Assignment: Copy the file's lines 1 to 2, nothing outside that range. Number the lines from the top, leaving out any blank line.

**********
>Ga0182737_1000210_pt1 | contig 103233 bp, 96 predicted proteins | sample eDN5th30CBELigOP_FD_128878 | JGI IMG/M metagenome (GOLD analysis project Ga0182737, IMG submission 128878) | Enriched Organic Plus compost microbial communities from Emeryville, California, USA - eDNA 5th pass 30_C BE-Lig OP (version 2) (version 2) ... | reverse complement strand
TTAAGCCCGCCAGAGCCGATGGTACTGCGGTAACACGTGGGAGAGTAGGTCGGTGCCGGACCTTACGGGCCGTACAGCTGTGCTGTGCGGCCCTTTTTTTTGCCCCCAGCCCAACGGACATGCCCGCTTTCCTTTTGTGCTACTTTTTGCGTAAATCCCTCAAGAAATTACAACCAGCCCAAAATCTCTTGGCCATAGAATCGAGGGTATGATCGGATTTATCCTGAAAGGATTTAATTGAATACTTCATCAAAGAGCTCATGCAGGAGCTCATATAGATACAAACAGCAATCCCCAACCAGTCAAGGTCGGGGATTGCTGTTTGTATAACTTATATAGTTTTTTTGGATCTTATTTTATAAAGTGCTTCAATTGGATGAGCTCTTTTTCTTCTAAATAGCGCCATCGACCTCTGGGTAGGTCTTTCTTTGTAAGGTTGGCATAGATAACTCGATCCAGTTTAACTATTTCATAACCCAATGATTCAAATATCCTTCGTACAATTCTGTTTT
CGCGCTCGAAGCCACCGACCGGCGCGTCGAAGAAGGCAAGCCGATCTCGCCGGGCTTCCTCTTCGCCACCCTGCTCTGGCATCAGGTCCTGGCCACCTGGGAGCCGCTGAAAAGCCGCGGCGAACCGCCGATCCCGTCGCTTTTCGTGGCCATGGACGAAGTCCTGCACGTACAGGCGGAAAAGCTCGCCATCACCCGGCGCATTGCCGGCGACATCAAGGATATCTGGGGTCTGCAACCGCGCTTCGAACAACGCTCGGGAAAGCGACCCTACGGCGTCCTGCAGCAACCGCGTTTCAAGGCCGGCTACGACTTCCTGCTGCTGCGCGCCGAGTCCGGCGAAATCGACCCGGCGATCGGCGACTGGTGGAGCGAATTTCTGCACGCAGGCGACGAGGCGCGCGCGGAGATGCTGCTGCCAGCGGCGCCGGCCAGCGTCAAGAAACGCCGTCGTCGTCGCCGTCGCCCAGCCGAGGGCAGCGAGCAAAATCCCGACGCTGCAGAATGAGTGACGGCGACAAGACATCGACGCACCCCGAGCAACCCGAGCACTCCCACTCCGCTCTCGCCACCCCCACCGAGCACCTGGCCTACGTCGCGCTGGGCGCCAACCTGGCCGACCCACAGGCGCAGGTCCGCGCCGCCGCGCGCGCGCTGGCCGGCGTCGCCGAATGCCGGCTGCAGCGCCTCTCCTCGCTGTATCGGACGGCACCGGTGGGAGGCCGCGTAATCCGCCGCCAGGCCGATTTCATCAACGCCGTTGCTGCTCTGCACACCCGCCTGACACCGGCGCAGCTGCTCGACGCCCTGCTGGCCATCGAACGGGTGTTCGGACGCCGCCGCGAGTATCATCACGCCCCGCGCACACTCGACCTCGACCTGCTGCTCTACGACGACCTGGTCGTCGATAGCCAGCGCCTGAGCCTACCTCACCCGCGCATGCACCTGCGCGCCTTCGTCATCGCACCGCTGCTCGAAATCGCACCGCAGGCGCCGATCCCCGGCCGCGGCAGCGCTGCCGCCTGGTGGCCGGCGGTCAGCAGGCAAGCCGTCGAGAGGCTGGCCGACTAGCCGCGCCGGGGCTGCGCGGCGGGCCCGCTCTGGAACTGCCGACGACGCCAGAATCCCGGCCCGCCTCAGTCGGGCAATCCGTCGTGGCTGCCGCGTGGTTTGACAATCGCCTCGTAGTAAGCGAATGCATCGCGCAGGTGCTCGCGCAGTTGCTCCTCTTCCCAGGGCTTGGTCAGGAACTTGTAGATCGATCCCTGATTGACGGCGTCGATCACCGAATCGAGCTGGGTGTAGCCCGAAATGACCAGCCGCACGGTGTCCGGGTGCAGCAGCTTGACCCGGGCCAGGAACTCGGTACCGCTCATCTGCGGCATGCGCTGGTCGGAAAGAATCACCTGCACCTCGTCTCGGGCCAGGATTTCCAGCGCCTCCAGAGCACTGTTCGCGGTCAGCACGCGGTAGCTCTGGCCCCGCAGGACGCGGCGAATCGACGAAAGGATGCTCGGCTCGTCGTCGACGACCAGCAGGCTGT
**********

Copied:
>Ga0182737_1000210_pt1 | contig 103233 bp, 96 predicted proteins | sample eDN5th30CBELigOP_FD_128878 | JGI IMG/M metagenome (GOLD analysis project Ga0182737, IMG submission 128878) | Enriched Organic Plus compost microbial communities from Emeryville, California, USA - eDNA 5th pass 30_C BE-Lig OP (version 2) (version 2) ... | reverse complement strand
TTAAGCCCGCCAGAGCCGATGGTACTGCGGTAACACGTGGGAGAGTAGGTCGGTGCCGGACCTTACGGGCCGTACAGCTGTGCTGTGCGGCCCTTTTTTTTGCCCCCAGCCCAACGGACATGCCCGCTTTCCTTTTGTGCTACTTTTTGCGTAAATCCCTCAAGAAATTACAACCAGCCCAAAATCTCTTGGCCATAGAATCGAGGGTATGATCGGATTTATCCTGAAAGGATTTAATTGAATACTTCATCAAAGAGCTCATGCAGGAGCTCATATAGATACAAACAGCAATCCCCAACCAGTCAAGGTCGGGGATTGCTGTTTGTATAACTTATATAGTTTTTTTGGATCTTATTTTATAAAGTGCTTCAATTGGATGAGCTCTTTTTCTTCTAAATAGCGCCATCGACCTCTGGGTAGGTCTTTCTTTGTAAGGTTGGCATAGATAACTCGATCCAGTTTAACTATTTCATAACCCAATGATTCAAATATCCTTCGTACAATTCTGTTTT